You need to keep a clean pipeline. There is no benefit to cluttered pipeline full of junk.
You might let your pipeline get messy because you are too lazy to invest a half hour cleaning it up, but that’s not probably true. The real reason you don’t clean it up is that you would lose the sense of security that comes with having a nice, full pipeline of opportunities. But unless your pipeline is clean, the sense of security it provides is a false sense of security.
[First line sales managers take note. Your team’s problem is your problem.]
You’ll Have Something to Talk About
It’s embarrassing to work in sales and not have deals to talk about. There are pipeline review meetings, forecast meetings, and opportunity reviews. You can’t show up with nothing. You need something to talk about. You need to show you are working on something, even if it is really a non-opportunity. Without opportunities, you are exposed.
A pipeline full of non-opportunities is usually the sign of a prospecting problem. The clutter is normally a list of receptive contacts or leads with little potential to buy. Their receptivity means that they are willing to talk to you about their business and what you sell, but it doesn’t mean that you have a real opportunity. It’s not enough.
If you talk about the same prospects over and over again without any real movement to speak of, these non-opportunities are really just providing you with a false sense of security. They don’t belong in your pipeline.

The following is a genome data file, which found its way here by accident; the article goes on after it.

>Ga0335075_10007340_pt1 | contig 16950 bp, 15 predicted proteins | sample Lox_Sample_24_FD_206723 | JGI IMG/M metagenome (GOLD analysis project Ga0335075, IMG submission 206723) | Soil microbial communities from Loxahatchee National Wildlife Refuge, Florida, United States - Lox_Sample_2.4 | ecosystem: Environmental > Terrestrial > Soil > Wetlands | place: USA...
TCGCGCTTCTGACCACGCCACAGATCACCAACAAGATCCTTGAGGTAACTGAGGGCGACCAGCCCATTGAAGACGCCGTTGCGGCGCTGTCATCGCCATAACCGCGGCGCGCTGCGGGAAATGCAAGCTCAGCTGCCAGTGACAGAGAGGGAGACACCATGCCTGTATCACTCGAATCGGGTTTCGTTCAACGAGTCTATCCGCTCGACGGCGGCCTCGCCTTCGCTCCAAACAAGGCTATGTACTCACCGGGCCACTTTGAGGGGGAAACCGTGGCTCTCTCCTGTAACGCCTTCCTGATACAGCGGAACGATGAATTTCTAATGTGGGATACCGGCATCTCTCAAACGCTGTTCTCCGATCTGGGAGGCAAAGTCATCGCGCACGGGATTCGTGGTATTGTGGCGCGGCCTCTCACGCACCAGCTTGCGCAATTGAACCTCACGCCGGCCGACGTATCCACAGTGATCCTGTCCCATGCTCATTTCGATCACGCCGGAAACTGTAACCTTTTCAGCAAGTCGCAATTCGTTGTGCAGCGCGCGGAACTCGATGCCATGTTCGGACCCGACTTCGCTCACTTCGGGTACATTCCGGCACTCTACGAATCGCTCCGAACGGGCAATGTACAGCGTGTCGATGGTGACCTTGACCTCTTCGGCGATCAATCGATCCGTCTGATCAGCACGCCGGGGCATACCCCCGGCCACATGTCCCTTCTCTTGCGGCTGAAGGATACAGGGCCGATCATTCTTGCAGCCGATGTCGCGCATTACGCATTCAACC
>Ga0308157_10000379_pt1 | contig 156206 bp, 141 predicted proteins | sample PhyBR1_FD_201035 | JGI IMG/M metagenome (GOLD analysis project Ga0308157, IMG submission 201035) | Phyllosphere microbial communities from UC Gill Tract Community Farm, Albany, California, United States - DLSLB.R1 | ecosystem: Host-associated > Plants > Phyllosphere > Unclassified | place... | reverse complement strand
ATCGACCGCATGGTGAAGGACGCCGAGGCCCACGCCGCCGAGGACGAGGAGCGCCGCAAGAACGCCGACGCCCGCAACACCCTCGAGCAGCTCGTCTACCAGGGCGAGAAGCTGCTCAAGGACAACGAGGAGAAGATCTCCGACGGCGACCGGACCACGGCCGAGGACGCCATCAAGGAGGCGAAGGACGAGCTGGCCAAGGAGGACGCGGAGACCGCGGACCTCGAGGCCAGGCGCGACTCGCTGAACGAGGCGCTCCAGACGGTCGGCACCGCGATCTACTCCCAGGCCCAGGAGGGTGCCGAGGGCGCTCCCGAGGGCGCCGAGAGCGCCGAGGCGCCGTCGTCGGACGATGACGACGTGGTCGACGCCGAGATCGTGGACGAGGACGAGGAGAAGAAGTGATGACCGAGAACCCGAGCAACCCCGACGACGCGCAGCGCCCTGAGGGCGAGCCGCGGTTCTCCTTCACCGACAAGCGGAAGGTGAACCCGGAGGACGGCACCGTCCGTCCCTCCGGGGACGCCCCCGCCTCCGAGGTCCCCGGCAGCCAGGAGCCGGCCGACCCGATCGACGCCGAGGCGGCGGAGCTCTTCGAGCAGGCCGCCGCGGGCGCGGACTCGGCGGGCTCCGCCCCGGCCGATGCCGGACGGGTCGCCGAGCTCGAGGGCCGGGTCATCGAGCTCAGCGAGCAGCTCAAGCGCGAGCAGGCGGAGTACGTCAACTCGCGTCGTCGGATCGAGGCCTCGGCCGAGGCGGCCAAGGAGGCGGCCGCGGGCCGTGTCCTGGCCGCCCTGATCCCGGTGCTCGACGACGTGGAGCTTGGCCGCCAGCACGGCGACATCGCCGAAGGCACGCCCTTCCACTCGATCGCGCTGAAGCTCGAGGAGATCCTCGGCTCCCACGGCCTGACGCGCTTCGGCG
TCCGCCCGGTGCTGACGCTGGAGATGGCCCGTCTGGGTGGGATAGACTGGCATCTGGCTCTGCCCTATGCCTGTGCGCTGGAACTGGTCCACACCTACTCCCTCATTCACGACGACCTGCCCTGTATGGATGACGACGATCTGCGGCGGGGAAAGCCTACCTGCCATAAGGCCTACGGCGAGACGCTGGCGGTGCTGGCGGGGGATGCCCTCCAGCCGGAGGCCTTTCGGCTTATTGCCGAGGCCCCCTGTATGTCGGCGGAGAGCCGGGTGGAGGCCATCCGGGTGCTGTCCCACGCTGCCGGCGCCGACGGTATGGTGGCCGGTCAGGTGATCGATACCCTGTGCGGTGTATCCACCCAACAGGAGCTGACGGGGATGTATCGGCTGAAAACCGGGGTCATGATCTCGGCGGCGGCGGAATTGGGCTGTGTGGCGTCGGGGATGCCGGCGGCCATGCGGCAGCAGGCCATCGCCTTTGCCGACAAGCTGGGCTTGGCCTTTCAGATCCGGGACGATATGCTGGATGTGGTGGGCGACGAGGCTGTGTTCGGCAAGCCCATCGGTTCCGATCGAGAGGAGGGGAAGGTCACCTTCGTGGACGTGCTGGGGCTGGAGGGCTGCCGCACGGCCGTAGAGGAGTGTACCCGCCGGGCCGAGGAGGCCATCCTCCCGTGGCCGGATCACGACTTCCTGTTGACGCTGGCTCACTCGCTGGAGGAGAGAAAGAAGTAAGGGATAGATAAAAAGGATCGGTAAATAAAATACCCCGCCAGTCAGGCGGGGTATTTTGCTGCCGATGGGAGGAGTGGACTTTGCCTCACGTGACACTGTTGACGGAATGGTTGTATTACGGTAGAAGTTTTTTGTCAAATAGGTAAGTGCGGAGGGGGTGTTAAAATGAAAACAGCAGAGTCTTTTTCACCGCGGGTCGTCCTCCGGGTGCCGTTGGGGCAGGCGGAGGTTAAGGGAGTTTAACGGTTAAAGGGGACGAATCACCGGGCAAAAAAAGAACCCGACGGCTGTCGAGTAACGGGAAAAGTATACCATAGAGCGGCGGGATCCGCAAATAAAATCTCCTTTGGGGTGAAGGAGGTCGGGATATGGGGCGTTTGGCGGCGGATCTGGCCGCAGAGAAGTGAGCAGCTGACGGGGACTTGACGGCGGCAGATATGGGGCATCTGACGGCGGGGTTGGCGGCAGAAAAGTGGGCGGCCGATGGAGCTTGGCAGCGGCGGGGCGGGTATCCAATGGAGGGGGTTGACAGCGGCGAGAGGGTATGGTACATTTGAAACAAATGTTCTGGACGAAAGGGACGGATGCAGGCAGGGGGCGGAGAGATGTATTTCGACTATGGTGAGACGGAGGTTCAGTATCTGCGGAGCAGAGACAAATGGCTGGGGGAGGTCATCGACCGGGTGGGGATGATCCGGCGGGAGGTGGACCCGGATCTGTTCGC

I Don’t Want to Miss Out
Some of what is in your pipeline may be companies that used to use a lot of what you sell. They used to be your dream client. But their business changed, and now they no longer use as much of what you sell—or maybe they don’t use any at all.
When you visit with these former dream clients, they share an optimistic vision of their future. Someday soon, they tell you, they will come roaring back from their downturn. They are full of hope and confidence. Just like they’ve been over the last three years. But, no movement.
You hope they do come back from their downturn. And you want to be there when they do. So you spend a lot of time with them so you know you are first in line to get orders when they come back to life. You don’t want to miss out.
The uncomfortable truth is, you aren’t missing out on anything. Past users, regardless of how much they spent, aren’t opportunities. Their past isn’t always an indication of their future. And keeping clients that fit this description in your pipeline is about you having a full pipeline, not about you having a real pipeline.
How old are some of the opportunities in your pipeline?
How many conversations have you had about opportunities that still haven’t moved?
Do you have what used to be good prospects in your pipeline? Prospects that haven’t spent in your category in years and no longer have a need to?
How do these non-opportunities provide you with a false sense of security?
What do you have to do to have real confidence?
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